Court clarifies that PIPA inapplicable to conditions secondary to dust-related diseases

14 June 2021

To aid in facilitating the efficient management of dust diseases matters the Court has declared that the Personal Injuries Proceedings Act 2002 (and the requirement for pre-litigation steps) does not apply to personal injury that is or results from a dust-related condition.

In Issue

  • The Court was asked to interpret the Personal Injuries Proceedings Act 2002 (the Act) in order to clarify whether the procedural requirements of the Act applied to conditions secondary to a dust-related condition.

The background

The applicant alleged to have sustained silicosis (a dust-related condition) and a secondary psychiatric injury as a result of exposure to respirable crystalline silica in the course of his work as a stonemason, foreshortening his life expectancy.

The words of the Act are clear that the applicant need not comply with pre-litigation steps in respect of his claim for silicosis. There was, however, uncertainty around whether a separate PIPA claim was necessary under the Act, for the related or secondary claim for damages. The applicant petitioned the Court for a declaration that it was not (i.e. that the PIPA does not apply to any part of his claim for damages).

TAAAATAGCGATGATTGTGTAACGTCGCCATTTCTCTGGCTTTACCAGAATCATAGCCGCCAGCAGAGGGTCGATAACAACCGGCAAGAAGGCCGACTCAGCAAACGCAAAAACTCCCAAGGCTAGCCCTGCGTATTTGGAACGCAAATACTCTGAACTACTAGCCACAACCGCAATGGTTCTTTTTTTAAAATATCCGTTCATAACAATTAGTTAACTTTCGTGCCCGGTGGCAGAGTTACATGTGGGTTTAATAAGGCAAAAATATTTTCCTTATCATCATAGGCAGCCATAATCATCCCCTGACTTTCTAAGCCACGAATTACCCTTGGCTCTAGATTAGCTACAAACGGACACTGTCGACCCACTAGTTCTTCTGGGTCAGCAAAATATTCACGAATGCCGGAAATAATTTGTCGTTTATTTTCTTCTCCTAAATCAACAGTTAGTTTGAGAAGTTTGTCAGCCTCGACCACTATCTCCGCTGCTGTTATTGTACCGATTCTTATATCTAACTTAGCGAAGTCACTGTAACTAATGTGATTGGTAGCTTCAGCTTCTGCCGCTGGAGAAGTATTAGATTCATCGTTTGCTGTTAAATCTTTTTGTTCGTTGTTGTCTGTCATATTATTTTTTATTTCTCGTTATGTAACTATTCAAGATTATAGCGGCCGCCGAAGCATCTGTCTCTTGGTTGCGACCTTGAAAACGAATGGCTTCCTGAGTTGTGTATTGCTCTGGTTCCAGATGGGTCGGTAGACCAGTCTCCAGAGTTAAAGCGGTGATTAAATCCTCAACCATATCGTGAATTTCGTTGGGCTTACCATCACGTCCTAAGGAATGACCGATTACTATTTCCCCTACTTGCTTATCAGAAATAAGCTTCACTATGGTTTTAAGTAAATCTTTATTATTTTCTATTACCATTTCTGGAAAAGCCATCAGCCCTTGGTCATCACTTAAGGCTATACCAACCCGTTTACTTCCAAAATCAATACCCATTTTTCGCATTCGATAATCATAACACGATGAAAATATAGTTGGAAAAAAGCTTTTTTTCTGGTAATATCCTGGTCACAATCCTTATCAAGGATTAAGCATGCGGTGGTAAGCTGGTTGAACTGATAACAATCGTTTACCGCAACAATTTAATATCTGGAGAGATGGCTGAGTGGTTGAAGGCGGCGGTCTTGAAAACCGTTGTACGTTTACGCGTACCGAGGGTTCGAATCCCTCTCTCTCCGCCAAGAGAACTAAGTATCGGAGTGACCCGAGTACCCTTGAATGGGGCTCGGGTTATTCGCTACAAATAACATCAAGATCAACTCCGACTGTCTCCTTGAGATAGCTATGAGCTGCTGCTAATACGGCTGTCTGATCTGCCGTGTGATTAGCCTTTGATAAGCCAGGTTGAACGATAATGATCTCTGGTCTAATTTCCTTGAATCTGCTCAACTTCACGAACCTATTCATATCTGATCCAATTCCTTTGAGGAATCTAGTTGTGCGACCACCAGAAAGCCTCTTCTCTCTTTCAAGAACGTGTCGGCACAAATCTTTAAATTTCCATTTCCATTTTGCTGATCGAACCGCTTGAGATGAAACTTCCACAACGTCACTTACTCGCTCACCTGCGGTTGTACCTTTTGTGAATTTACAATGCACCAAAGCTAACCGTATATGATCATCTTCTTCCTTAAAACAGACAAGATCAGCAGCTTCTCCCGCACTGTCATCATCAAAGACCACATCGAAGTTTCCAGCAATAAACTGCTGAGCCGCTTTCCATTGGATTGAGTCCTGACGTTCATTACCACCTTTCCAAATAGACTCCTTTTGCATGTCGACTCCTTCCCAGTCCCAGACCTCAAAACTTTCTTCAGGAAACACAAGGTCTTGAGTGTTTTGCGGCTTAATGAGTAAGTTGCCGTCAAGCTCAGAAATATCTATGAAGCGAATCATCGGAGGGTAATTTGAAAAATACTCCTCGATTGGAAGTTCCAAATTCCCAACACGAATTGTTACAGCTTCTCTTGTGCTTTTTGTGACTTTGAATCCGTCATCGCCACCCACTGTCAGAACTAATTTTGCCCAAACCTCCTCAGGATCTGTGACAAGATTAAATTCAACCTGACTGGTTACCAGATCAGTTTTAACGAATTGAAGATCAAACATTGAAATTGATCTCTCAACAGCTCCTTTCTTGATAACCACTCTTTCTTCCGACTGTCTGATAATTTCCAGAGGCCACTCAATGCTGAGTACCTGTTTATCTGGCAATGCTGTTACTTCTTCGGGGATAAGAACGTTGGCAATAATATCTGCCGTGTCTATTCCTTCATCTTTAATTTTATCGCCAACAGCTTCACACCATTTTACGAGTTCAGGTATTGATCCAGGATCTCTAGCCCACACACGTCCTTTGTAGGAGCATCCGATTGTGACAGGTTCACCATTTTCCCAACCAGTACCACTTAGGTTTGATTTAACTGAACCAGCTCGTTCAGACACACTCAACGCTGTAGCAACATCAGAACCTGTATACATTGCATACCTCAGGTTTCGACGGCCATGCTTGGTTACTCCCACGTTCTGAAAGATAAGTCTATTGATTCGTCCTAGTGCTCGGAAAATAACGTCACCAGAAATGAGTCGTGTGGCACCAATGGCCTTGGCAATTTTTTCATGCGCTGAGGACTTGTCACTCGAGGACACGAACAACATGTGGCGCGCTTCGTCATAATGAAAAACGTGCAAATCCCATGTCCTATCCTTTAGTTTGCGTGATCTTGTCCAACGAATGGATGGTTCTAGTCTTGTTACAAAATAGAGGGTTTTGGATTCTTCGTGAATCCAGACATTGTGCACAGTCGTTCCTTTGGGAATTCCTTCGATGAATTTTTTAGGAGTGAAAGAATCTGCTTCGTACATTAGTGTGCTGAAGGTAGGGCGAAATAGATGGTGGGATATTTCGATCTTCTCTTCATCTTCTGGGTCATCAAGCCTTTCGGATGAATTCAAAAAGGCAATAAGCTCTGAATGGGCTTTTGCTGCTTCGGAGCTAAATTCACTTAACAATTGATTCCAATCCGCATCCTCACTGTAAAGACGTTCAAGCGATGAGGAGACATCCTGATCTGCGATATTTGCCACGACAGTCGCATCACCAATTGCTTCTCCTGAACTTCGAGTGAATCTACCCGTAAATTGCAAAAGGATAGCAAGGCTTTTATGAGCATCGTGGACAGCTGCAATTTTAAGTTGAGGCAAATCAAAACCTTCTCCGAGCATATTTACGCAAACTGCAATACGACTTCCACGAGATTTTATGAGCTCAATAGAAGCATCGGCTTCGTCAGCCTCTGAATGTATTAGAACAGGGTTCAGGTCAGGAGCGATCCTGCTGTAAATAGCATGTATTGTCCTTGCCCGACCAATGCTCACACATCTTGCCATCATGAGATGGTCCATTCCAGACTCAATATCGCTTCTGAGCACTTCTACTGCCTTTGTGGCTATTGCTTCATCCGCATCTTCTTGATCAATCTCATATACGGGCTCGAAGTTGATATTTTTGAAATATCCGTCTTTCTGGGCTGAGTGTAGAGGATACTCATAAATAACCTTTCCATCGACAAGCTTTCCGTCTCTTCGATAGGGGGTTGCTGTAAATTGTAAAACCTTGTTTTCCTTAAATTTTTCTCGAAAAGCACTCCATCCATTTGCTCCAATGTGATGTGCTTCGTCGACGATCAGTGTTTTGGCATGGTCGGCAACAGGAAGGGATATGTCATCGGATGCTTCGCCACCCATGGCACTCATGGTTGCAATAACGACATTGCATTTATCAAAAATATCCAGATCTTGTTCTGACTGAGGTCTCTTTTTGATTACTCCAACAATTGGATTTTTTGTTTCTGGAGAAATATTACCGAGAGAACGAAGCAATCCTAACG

The decision at trial

None of the respondents objected to the Court making the declaration sought by the applicant.

Accordingly, the Court examined the words and determined that on a proper construction s6(3)(b) of the Act ought to be read as though the Act does not apply to personal injury that is or results from a dust related condition.

Her Honour Justice Bowskill determined that a literal interpretation of the words of the Act did not achieve the purpose of the provision, rather they defeated it. Accordingly, Her Honour declared that the applicant was exempted from the obligation to comply with the provisions of the Act in respect of the whole of his claim for damages.

Implications for you

The case sensibly clarifies for the benefit of all parties involved in dust disease litigation that plaintiffs are not required to pursue separate causes of action for their dust-related disease and any secondary or related condition.

In doing so the Court has delivered a declaration that assists all parties in the pursuit of efficient and cost-effective access to justice, in particular where the often shortened life expectancy of applicants demands that matters be managed expeditiously.

Coleman v Caesarstone Australia Pty Ltd & Ors [2021] QSC 12

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